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Beehive Bulletin, Friday, 23 April 2004

Friday, 23 April 2004

Beehive Bulletin

23 April 2004

Government agrees to purchase Waitara Lands

Treaty Negotiations Minister Margaret Wilson says the Crown has agreed to the New Plymouth District Council's request to purchase the Waitara lands, subject to several conditions, including the outcome of court action.

The Waitara Leaseholders Association has asked the court to direct the Council to allow leaseholders to freehold their land. Margaret Wilson says because of the importance of Pekapeka to Te Atiawa, and because it was unjustly confiscated by the Crown it makes sense for the Crown to take this opportunity to secure these properties for use in Te Atiawa's settlement subject to the outcome of the Court proceedings.

The Crown would be prepared to include the Waitara lands in a settlement of Te Atiawa's historical Treaty claims. Any purchase by the Crown would also be subject to a settlement with Te Atiawa being finalised. The Council would continue to own and manage the lands until then.

Redevelopment of Kaitaia Hospital

This week Health Minister Annette King and Te Tai Tokerau MP Dover Samuels announced full approval for the Northland District Health Board's $9.3 million redevelopment plan for Kaitaia Hospital, and called on the community to unite behind the new hospital. Annette King says the Northland District Health Board and the government are committed to sustainable health services in the Far North.

The community will have a development of modern, high quality health facilities. This redevelopment has actually been born out of the community's initiative. Kaitaia hospital will continue to provide hospital services, shifting the focus from surgical and obstetric services toward integrated and preventative care. It aims to reduce surgical services to normal working hours, and will invest more in emergency and retrieval services, improve antenatal care and relocate local GPs and iwi providers to the hospital site.

Success in reducing school suspensions

Programmes to reduce suspensions and stand-downs in secondary schools are delivering impressive results, says Associate Education Minister Marian Hobbs. A new Ministry of Education report shows the Suspension Reduction Initiative (SRI), launched in 2001 to reduce Mäori suspensions, has succeeded in reducing suspensions for all students and particularly for Mäori.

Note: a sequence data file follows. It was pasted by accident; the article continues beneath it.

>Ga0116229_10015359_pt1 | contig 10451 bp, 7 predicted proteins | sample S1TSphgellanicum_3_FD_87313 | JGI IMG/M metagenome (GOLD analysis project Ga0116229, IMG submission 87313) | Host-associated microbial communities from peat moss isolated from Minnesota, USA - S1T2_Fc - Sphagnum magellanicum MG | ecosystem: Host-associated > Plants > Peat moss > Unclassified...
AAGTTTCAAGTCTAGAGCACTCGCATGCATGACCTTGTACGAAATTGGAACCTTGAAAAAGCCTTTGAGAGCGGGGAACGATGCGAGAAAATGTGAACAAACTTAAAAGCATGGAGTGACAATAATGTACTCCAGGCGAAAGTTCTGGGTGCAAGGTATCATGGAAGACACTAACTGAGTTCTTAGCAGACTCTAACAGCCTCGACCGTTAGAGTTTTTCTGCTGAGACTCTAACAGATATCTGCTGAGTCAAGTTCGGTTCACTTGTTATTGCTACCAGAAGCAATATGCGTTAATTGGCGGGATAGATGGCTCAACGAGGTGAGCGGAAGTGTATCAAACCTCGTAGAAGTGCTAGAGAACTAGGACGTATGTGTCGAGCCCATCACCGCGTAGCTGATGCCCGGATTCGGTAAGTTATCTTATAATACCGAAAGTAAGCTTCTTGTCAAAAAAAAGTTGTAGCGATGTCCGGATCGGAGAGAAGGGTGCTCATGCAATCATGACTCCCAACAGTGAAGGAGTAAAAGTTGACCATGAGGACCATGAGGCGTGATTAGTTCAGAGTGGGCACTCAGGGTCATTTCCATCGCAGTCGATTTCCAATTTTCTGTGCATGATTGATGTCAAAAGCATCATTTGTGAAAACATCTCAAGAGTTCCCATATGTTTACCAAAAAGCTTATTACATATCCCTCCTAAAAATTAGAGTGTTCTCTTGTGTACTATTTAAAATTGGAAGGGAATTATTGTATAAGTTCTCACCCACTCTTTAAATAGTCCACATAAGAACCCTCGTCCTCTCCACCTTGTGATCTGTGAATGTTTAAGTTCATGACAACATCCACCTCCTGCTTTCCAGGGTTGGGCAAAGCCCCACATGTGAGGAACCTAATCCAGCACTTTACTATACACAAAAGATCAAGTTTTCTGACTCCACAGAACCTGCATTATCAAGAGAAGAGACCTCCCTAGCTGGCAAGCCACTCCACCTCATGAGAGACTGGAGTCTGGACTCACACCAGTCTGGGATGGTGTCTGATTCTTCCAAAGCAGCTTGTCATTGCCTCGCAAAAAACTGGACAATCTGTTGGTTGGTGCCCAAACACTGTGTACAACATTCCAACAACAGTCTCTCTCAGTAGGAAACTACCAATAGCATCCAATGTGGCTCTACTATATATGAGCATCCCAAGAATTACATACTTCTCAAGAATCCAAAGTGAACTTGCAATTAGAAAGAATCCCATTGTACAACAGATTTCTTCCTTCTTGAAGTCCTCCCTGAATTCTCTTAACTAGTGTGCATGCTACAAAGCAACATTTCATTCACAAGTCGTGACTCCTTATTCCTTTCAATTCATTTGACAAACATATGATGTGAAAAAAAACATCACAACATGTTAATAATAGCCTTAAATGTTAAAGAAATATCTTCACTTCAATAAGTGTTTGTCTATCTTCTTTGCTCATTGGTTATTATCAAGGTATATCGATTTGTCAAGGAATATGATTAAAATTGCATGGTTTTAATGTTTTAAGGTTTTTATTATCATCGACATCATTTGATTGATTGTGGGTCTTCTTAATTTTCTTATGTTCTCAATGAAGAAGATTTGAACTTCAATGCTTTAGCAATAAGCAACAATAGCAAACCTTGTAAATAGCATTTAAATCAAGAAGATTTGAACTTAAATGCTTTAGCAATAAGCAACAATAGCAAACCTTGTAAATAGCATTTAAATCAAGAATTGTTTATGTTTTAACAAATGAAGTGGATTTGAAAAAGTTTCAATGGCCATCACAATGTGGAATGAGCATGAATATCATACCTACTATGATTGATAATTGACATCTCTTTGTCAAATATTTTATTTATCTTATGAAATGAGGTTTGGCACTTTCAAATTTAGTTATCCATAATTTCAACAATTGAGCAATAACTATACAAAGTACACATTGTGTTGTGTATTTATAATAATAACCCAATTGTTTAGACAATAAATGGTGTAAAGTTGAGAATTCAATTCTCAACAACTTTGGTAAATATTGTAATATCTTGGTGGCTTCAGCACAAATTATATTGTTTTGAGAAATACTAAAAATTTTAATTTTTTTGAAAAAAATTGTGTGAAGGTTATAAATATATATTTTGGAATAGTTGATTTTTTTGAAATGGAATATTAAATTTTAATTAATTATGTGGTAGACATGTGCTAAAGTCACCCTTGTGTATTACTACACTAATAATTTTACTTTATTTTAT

While most suspension cases continue to occur with students in the 13-15 year age range and enrolments increased over four percent in this group, suspensions did not rise, being similar to the 2002 number. Marian Hobbs says changes in how schools manage student behaviour are definitely having an impact.

New Zealand's first assessment of tertiary research quality shows way forward

Results from the Quality Evaluation of New Zealand's research academics in the Performance-Based Research Fund (PBRF) report from the Tertiary Education Commission confirms that our world-class researchers are spread across virtually all the major fields of academic inquiry.

Associate Tertiary Education Minister Steve Maharey says some academic disciplines in New Zealand - particularly the longer-established ones - have strong and productive research cultures and 'younger' disciplines which are just starting out, need time to develop and build their culture. The minister says focused specialisation, collaboration and co-operation are essential features of a thriving and successful culture of research excellence. The Government has committed an additional $33 million into the PBRF over the next four years.

Schools to have latest Microsoft software at no cost

The latest Microsoft software products will soon be available, at no cost, to all state and state-integrated schools as part of a multi-million dollar agreement struck with Microsoft, Education Minister Trevor Mallard announced this week.

This agreement with Microsoft is part of a wider government programme of bulk purchasing of software and licences for schools including anti-virus and Apple software, worth a total of $27.45 million over three years. Schools will be able to tap into a range of core Microsoft technology including Windows operating system upgrades, Microsoft Office 2003, server client licensing, and a range of commonly used applications.


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